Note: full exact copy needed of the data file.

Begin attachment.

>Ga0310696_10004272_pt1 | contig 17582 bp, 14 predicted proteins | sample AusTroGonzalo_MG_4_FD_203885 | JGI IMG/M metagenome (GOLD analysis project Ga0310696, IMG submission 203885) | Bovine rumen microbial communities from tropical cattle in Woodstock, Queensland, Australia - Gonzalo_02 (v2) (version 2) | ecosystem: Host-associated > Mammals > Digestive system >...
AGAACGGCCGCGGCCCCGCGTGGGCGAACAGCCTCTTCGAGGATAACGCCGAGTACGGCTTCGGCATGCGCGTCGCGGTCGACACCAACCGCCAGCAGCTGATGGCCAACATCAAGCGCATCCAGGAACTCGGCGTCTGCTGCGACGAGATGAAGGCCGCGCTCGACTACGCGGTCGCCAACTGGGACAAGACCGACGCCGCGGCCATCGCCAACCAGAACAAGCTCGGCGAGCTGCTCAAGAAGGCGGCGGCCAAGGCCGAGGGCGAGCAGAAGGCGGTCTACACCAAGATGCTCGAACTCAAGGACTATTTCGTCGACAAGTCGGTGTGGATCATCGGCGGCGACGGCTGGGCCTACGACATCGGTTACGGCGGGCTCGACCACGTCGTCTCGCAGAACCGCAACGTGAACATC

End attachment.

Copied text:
>Ga0310696_10004272_pt1 | contig 17582 bp, 14 predicted proteins | sample AusTroGonzalo_MG_4_FD_203885 | JGI IMG/M metagenome (GOLD analysis project Ga0310696, IMG submission 203885) | Bovine rumen microbial communities from tropical cattle in Woodstock, Queensland, Australia - Gonzalo_02 (v2) (version 2) | ecosystem: Host-associated > Mammals > Digestive system >...
AGAACGGCCGCGGCCCCGCGTGGGCGAACAGCCTCTTCGAGGATAACGCCGAGTACGGCTTCGGCATGCGCGTCGCGGTCGACACCAACCGCCAGCAGCTGATGGCCAACATCAAGCGCATCCAGGAACTCGGCGTCTGCTGCGACGAGATGAAGGCCGCGCTCGACTACGCGGTCGCCAACTGGGACAAGACCGACGCCGCGGCCATCGCCAACCAGAACAAGCTCGGCGAGCTGCTCAAGAAGGCGGCGGCCAAGGCCGAGGGCGAGCAGAAGGCGGTCTACACCAAGATGCTCGAACTCAAGGACTATTTCGTCGACAAGTCGGTGTGGATCATCGGCGGCGACGGCTGGGCCTACGACATCGGTTACGGCGGGCTCGACCACGTCGTCTCGCAGAACCGCAACGTGAACATC